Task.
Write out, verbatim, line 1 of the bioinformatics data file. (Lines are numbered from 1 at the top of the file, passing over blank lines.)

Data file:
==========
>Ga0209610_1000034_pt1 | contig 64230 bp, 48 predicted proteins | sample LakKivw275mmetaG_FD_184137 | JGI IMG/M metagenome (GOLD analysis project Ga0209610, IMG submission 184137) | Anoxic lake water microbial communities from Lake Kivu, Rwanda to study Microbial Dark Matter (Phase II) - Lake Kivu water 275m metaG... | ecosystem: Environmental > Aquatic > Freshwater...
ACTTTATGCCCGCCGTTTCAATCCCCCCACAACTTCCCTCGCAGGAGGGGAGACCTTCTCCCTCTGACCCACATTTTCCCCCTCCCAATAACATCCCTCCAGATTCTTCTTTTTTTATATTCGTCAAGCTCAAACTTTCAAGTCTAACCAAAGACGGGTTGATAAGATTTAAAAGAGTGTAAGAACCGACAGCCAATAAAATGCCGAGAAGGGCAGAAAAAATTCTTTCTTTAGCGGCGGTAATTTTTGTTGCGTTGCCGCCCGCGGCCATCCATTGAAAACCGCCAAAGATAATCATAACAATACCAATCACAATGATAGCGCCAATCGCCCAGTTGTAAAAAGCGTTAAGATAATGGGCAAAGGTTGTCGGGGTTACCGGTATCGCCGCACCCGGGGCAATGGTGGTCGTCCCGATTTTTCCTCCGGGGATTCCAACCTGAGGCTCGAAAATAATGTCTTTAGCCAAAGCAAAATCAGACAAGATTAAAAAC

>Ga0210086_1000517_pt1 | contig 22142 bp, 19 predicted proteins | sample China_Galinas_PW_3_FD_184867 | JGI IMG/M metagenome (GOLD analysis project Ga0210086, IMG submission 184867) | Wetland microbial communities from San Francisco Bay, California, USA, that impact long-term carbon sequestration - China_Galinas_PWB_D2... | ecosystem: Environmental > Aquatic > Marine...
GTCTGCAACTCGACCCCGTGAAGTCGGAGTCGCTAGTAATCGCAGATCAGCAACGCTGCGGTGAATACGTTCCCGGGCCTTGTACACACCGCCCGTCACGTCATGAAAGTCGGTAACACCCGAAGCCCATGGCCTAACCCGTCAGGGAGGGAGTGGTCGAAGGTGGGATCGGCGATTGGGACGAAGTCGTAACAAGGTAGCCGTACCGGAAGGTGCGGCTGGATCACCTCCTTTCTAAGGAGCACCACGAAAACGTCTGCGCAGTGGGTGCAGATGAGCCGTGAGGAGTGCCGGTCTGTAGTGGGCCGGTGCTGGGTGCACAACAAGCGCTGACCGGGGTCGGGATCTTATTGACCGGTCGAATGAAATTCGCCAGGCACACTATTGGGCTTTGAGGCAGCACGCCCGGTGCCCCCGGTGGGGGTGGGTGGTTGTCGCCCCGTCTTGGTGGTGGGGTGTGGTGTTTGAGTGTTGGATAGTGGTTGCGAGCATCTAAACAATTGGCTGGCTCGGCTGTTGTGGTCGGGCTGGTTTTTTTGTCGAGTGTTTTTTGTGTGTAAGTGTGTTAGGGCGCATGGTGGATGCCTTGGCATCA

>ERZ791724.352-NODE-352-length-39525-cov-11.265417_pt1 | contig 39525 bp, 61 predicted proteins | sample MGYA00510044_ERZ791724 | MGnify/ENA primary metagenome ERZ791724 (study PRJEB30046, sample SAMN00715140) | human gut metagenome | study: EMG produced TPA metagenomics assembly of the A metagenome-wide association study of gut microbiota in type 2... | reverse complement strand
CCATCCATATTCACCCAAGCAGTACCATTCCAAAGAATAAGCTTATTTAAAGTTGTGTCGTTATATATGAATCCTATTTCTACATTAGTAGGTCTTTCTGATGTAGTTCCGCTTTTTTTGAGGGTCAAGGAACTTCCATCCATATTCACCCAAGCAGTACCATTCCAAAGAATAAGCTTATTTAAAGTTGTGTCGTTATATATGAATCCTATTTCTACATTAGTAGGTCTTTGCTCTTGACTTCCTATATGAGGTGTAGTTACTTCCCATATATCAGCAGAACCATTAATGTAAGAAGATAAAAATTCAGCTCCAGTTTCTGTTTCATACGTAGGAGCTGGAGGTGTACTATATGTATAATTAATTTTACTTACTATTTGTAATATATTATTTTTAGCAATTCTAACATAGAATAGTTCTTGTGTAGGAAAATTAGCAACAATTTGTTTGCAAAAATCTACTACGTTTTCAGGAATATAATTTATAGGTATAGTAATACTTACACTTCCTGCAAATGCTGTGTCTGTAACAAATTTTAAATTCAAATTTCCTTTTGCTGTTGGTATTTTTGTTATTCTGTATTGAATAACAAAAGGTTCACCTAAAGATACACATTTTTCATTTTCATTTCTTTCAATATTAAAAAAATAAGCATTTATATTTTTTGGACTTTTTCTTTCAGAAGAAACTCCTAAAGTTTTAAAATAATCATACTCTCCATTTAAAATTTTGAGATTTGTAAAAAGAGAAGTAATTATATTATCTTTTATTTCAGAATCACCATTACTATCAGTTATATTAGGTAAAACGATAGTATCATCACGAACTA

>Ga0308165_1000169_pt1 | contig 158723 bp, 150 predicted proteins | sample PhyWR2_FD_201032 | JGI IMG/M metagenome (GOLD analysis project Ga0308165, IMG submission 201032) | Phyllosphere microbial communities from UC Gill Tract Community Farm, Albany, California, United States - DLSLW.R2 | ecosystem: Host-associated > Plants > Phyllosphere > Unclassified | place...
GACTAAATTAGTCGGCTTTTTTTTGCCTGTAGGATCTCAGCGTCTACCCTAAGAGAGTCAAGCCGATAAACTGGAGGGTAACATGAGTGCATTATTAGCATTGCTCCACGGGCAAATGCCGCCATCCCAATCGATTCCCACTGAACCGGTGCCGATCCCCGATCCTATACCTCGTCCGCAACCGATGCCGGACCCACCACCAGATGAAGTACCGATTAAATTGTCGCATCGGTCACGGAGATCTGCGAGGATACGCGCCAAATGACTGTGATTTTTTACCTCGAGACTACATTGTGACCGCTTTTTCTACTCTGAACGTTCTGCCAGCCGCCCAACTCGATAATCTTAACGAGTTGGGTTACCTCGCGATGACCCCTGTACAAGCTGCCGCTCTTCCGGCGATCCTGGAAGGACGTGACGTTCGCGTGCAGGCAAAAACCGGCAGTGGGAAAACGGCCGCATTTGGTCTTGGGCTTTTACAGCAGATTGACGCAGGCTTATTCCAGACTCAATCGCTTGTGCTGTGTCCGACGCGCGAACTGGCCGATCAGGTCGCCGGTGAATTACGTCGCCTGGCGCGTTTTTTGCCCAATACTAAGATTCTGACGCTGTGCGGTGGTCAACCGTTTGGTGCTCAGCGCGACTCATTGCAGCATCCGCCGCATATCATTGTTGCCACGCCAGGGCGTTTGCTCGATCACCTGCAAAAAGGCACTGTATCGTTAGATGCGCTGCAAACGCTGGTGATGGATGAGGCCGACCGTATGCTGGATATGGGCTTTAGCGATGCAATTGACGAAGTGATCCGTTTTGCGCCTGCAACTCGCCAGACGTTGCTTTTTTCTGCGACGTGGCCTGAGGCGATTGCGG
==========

>Ga0209610_1000034_pt1 | contig 64230 bp, 48 predicted proteins | sample LakKivw275mmetaG_FD_184137 | JGI IMG/M metagenome (GOLD analysis project Ga0209610, IMG submission 184137) | Anoxic lake water microbial communities from Lake Kivu, Rwanda to study Microbial Dark Matter (Phase II) - Lake Kivu water 275m metaG... | ecosystem: Environmental > Aquatic > Freshwater...